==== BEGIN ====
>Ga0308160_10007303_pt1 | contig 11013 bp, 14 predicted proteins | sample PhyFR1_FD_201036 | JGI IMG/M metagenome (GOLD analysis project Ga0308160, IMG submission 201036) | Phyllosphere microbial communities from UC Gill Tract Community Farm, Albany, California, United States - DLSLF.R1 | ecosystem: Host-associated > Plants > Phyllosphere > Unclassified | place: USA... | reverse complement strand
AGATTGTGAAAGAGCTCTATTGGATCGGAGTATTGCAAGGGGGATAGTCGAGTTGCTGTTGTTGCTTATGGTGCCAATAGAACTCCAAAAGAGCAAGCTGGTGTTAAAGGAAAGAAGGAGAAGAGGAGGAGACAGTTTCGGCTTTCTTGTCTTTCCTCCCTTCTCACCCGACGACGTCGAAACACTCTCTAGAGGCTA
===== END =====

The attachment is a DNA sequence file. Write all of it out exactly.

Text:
>Ga0308160_10007303_pt1 | contig 11013 bp, 14 predicted proteins | sample PhyFR1_FD_201036 | JGI IMG/M metagenome (GOLD analysis project Ga0308160, IMG submission 201036) | Phyllosphere microbial communities from UC Gill Tract Community Farm, Albany, California, United States - DLSLF.R1 | ecosystem: Host-associated > Plants > Phyllosphere > Unclassified | place: USA... | reverse complement strand
AGATTGTGAAAGAGCTCTATTGGATCGGAGTATTGCAAGGGGGATAGTCGAGTTGCTGTTGTTGCTTATGGTGCCAATAGAACTCCAAAAGAGCAAGCTGGTGTTAAAGGAAAGAAGGAGAAGAGGAGGAGACAGTTTCGGCTTTCTTGTCTTTCCTCCCTTCTCACCCGACGACGTCGAAACACTCTCTAGAGGCTA